We won’t always find answers, because taking some things on faith is a necessary part of faith. But all people, even atheists, have faith in something. Declaring that God doesn’t’ exist requires faith that eye witness accounts, personal spiritual experiences and the traditions of millions of people throughout history have been wrong.

Where should Christians begin when they set out to either confirm or re-evaluate their beliefs?

The most obvious place is to examine scriptures. It surprises me how few Christians have read the Bible they claim to believe in. Maybe this is the reason so many Christians think being a Republican (or a Democrat) is synonymous with being a Christian. Yet familiarity with the Bible dispels the idea that God prefers one political ideology over another.

Jesus says his kingdom is not of this world. It’s a matter of the heart. Political systems and governments come and go, but the wisdom and comfort of Jesus’s words have reverberated through the centuries.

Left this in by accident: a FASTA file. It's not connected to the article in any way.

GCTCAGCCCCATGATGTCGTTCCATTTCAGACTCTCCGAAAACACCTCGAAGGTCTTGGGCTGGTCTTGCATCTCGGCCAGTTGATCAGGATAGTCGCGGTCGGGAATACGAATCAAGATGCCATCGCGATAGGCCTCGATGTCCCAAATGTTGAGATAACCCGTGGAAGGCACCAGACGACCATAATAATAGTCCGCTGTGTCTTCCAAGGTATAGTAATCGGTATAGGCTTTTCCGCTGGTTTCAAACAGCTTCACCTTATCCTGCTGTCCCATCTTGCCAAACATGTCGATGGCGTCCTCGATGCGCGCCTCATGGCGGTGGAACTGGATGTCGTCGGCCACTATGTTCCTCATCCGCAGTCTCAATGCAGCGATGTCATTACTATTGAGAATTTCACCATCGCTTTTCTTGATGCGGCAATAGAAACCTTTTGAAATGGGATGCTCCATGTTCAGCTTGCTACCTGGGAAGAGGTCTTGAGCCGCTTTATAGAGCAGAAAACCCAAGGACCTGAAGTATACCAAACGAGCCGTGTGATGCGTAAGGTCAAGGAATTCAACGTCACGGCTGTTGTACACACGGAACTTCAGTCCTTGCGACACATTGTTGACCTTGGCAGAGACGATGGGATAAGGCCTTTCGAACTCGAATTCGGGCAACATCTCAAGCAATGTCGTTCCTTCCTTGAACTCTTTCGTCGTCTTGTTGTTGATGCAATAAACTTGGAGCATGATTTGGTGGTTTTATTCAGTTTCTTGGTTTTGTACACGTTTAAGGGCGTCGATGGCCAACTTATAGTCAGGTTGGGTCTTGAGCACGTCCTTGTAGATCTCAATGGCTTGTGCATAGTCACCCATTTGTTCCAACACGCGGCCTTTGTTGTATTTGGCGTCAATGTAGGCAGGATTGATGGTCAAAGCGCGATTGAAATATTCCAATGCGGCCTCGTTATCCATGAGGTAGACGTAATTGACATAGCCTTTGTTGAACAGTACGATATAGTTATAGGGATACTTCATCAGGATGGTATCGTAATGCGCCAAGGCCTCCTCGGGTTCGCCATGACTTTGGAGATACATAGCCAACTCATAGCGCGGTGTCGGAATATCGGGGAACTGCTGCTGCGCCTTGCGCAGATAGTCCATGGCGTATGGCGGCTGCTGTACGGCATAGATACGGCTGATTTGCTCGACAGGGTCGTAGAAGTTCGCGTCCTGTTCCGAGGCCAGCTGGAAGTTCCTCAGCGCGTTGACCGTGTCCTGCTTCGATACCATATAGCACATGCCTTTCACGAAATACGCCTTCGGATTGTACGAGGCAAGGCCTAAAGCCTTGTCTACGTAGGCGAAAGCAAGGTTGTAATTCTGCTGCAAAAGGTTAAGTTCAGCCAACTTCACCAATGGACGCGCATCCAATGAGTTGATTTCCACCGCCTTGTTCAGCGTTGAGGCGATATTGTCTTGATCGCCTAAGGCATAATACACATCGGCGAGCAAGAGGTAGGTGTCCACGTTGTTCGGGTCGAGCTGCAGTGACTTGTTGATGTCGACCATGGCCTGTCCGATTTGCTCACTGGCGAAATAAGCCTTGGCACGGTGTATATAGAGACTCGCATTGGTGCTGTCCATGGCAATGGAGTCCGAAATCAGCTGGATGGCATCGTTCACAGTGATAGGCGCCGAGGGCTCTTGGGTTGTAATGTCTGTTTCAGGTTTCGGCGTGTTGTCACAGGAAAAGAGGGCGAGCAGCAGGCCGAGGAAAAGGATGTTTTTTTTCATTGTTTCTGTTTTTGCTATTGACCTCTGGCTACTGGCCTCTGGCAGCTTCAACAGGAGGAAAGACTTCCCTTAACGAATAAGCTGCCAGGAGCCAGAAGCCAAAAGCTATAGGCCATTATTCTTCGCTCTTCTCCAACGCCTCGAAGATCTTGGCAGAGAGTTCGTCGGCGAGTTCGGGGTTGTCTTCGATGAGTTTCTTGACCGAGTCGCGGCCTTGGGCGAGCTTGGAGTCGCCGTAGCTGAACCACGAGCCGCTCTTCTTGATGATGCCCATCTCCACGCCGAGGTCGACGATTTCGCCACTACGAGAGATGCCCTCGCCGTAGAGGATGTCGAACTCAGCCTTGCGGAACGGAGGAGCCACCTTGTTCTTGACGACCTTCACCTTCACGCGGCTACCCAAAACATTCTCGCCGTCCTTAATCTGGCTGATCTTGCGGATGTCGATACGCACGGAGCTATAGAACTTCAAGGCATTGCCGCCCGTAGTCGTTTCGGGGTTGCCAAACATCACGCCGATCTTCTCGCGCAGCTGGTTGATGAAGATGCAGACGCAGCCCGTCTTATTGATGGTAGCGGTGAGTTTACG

If the Bible seems confusing, The Message is a great, readable Bible translation by a biblical scholar and pastor versed in the Hebrew and Greek originals. My Message Bible lends clarity to passages that I had previously found confusing or conflicting.

Examining difficult passages with an open mind and studying various biblical commentaries about these passages should be part of every Christian’s religious education.

My daughter’s two college-age teenagers attended an apologetics camp designed to tackle hard biblical questions while bolstering their knowledge of scripture. Now when they confront different ideologies and viewpoints, their faith will be more firmly grounded.

In addition to studying the Bible, Christians should learn about different religions and faith traditions. It’s enlightening to discover the differences and similarities among religions, and learning what others believe should open our eyes to the things that unite us.